By Ateet Sharma
New Delhi, Dec 20 : The deepening divide between the Pakistani military Generals and the top politicians of the country has been acknowledged by Imran Khan, himself dubbed as a “puppet” Prime Minister by the opposition. Khan, in an interview to a local TV channel said that there is a “lot of anger” within the Pakistani Army over the verbal attacks launched against the top military leadership, particularly by former premier Nawaz Sharif from the Pakistan Democratic Movement (PDM) platform, but Chief of Army Staff Qamar Javed Bajwa is putting up with the tirades “for the sake of democracy”,
Pakistan Muslim League Nawaz (PML-N) supremo Sharif has repeatedly, while addressing the PDM rallies through a video link from London, accused the Pakistan’s security establishment of orchestrating his ouster, bringing Khan into power, creating “two governments” and a “state above the state”.
“General Qamar Javed Bajwa, you packed up our government which was working well and put the nation and the country at the alter of your wishes. This is all your doing. Now there is a state above the state which is the root of all problems. Should I blame Imran Khan for this catastrophe or the people who brought him into power? I hold you responsible for all the mess you have created,” Sharif had said while targeting Bajwa during the first rally of the 11-party opposition alliance in Gujranwala.
The three-time Prime Minister has maintained that Bajwa, along with ISI head Lt Gen Faiz Hameed, rigged the 2018 general elections to “impose the incompetent Imran Khan” on the nation.
Thus it comes as no surprise to see the former cricketer-turned politician coming out to bat for his bosses sitting in Rawalpindi’s General Headquarters (GHQ). Khan believes that the opposition is pressurizing the Army to remove his democratically elected government by constantly referring to him as a ‘puppet’ who is taking orders from the GHQ.
“I praise General Bajwa today. To attack an army chief in this manner; a reaction comes from the army.[But] Gen Bajwa is an uncomplicated man. There is composure in him, that is why he is tolerating this. There would be a big reaction if somebody else was leading the army. There is a lot of anger within the army ranks, I know he is tolerating this because he believes in democracy,” Khan was quoted as saying during the TV interview by Pakistan’s leading daily, Dawn.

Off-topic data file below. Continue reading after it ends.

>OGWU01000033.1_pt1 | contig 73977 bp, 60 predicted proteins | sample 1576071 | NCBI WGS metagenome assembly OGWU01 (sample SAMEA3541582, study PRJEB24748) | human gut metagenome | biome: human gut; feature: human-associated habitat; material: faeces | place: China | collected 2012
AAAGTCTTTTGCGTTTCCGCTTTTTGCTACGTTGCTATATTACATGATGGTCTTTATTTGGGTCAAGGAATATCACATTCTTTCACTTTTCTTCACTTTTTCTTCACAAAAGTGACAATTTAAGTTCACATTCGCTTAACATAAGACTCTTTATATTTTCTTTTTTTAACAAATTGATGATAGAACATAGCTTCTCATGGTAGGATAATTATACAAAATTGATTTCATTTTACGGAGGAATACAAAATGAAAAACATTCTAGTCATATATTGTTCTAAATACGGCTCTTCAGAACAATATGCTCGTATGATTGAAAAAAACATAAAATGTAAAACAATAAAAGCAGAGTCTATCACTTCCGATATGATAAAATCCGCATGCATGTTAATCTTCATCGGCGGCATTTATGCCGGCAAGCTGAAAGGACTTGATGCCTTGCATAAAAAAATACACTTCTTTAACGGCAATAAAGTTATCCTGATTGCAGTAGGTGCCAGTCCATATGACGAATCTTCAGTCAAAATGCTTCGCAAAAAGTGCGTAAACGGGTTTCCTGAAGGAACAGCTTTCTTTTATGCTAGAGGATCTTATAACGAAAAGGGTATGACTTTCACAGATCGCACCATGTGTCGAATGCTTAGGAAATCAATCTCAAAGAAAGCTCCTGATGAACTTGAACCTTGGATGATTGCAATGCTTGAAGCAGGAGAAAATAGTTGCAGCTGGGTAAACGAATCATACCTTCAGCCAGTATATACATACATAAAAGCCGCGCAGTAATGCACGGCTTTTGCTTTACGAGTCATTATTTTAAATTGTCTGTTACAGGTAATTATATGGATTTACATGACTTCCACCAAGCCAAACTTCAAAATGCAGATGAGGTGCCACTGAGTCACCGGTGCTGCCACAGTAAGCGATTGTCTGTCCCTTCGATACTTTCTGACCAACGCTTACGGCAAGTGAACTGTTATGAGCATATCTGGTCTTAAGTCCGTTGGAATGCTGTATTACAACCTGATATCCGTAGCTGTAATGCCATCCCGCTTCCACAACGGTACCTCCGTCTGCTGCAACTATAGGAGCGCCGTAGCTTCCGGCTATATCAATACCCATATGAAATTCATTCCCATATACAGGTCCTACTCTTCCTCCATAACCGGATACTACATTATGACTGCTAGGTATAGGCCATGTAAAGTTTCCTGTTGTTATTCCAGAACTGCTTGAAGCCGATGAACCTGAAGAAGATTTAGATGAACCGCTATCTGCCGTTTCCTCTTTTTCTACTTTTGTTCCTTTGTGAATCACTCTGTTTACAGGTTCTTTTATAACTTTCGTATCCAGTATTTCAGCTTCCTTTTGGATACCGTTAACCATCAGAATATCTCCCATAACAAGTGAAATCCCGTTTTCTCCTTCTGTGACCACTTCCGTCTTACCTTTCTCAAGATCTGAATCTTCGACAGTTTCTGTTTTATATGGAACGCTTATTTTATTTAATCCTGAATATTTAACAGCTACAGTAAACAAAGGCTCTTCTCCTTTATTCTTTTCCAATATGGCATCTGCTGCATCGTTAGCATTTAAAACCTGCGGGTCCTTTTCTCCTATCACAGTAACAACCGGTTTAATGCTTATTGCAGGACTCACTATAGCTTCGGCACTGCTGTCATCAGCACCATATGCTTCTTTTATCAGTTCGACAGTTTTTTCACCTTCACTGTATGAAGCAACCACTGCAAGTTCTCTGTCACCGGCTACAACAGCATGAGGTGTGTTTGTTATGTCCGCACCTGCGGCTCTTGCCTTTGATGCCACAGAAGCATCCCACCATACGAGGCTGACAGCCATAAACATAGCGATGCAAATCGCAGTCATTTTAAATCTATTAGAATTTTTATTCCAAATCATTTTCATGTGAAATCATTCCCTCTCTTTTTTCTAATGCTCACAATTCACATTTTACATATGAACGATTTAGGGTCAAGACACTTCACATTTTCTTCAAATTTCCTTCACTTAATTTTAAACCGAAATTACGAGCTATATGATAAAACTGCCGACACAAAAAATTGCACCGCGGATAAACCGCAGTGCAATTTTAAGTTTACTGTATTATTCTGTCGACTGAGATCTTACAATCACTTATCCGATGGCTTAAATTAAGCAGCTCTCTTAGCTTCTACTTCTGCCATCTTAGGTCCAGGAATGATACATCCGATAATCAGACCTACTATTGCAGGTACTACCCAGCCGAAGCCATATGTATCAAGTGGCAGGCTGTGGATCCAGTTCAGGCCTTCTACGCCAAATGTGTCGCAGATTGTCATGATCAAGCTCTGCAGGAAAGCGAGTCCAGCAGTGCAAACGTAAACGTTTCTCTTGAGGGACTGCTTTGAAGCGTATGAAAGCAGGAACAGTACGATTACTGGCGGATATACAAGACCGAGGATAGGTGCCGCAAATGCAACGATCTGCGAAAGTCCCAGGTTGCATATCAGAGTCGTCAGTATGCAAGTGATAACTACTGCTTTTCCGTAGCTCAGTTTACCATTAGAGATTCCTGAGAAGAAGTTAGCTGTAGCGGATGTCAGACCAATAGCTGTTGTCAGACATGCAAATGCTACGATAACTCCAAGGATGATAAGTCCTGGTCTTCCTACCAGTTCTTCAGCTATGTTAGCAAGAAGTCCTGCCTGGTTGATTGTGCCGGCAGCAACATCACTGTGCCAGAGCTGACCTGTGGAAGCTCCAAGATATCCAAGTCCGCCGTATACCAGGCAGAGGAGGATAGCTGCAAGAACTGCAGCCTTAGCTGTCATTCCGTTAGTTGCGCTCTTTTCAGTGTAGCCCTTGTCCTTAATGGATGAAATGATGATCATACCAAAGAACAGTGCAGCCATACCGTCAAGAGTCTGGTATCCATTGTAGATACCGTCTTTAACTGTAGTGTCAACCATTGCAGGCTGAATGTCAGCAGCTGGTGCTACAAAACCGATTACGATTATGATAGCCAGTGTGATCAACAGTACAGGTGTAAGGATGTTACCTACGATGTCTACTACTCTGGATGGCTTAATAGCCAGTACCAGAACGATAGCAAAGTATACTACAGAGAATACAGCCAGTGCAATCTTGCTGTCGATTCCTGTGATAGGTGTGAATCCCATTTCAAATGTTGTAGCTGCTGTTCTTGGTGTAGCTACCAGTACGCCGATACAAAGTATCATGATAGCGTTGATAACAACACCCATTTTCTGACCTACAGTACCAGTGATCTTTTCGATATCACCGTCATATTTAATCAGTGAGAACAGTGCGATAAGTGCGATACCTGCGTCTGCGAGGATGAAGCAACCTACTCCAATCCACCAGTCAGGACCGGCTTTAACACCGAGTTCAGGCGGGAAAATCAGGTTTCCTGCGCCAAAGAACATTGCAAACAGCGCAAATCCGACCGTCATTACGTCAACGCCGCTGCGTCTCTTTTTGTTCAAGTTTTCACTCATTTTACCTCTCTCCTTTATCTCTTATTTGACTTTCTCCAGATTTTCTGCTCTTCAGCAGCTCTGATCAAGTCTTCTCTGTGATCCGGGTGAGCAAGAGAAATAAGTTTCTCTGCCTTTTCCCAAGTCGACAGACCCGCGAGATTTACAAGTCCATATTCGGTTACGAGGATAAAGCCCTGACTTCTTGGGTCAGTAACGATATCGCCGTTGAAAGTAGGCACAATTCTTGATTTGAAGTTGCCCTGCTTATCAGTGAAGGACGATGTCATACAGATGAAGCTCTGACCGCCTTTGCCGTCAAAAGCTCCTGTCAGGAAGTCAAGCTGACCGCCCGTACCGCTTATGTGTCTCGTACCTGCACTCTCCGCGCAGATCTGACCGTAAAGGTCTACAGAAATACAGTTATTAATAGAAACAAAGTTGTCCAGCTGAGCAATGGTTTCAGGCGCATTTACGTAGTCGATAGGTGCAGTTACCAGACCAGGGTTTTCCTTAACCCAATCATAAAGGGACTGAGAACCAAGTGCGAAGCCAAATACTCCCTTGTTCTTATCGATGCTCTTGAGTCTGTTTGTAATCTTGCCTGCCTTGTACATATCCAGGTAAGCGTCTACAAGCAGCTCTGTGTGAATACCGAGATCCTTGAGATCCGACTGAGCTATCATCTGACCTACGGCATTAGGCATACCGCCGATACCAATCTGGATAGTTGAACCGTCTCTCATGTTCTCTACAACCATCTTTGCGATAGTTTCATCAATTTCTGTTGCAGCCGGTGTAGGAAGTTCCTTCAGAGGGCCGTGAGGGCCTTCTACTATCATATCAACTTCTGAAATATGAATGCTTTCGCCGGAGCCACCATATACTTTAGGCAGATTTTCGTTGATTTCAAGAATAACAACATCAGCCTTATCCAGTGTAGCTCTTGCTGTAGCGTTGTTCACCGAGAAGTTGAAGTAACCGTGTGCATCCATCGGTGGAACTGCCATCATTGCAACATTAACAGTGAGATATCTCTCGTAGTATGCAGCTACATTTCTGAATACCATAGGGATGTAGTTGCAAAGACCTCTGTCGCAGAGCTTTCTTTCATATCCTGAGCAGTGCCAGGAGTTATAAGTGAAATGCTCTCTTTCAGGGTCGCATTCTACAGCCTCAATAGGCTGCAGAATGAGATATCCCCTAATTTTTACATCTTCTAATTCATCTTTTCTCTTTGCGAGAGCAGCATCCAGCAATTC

Khan also wants the world to believe that it is him who bosses over the country’s army, not vice versa.
“The Pakistan Army is a government institution. They are subordinate to me. The Pakistan Army is not sitting above me. I’m an elected prime minister of Pakistan,” he said.
Not surprisingly, the opposition scoffed at the comments made by country’s Prime Minister.
“I feel sorry for the condition of this Prime Minister who has to tell this too. The rest is up to you. The servant is obedient,” tweeted PML-N Vice President Maryam Nawaz.
It is not for the first time that the Pakistani Prime Minister is being widely ridiculed and trolled online for making an inane comment. Not too long ago, Khan had said that Sharif was playing a “dangerous game” by targeting the army at the behest of India.
“Nawaz Sharif is playing a dangerous game against Pakistan and I am 100 per cent sure that India is supporting him. He is becoming the next Altaf Hussain. He is a coward, I am sure he has support (from India),” he had said in October.
Sharif, on the other hand, insists that Khan’s “fake regime” is jeopardising the country’s security and that Pakistan cannot think of prospering under the “hijacked democracy”.
“They have pushed the country into unprecedented inflation and unemployment, time has come to get freedom from this selected set-up,” the former premier said during the Lahore PDM jalsa last week.
While the role of ‘selectors’ (Pakistan Army) is known to everyone for decades now, Sharif coming out to openly criticise the country’s military establishment has also sowed seeds of doubts in some PDM alliance partners.
Pakistan Peoples Party (PPP) leader Bilawal Bhutto-Zardari has in the past few weeks distanced himself from Sharif’s anti-army tirade.
“We avoid such comments during public gatherings. No one person can be held responsible for bringing Imran Khan to power,” Bhutto had said in an interview to the BBC.
The success of planned ‘long march’ to Islamabad by PDM in early 2021 and the realisation of the ultimate goal of ousting the Imran Khan government very much depends on the opposition parties sticking together next year.
“Nawaz and Maryam Sharif have emerged as popular proponents of a hard line, compelling the traditional pro-Miltablishment rank and file of the party to reluctantly fall in line, but with all their misgivings intact. Now the PPP has thrown a spanner in the works: it doesn’t want to antagonise the Miltablishment by joining in long marches or resigning from the Assemblies. It fears losing its last stronghold in Sindh in the here and now without guarantees of better national prospects later,” noted Pakistani journalist Najam Sethi wrote in The Friday Times.
Pushed on the backfoot, the ‘kaptaan’ of ‘naya Pakistan’ is facing a long period of struggle ahead.
He would have just earned some brownie points from his boss Bajwa yesterday for announcing to the world that the army chief is tolerating the likes of Sharif “for the sake of democracy”.
(This content is being carried under an arrangement with indianarrative.com)
Disclaimer: This story is auto-generated from IANS service.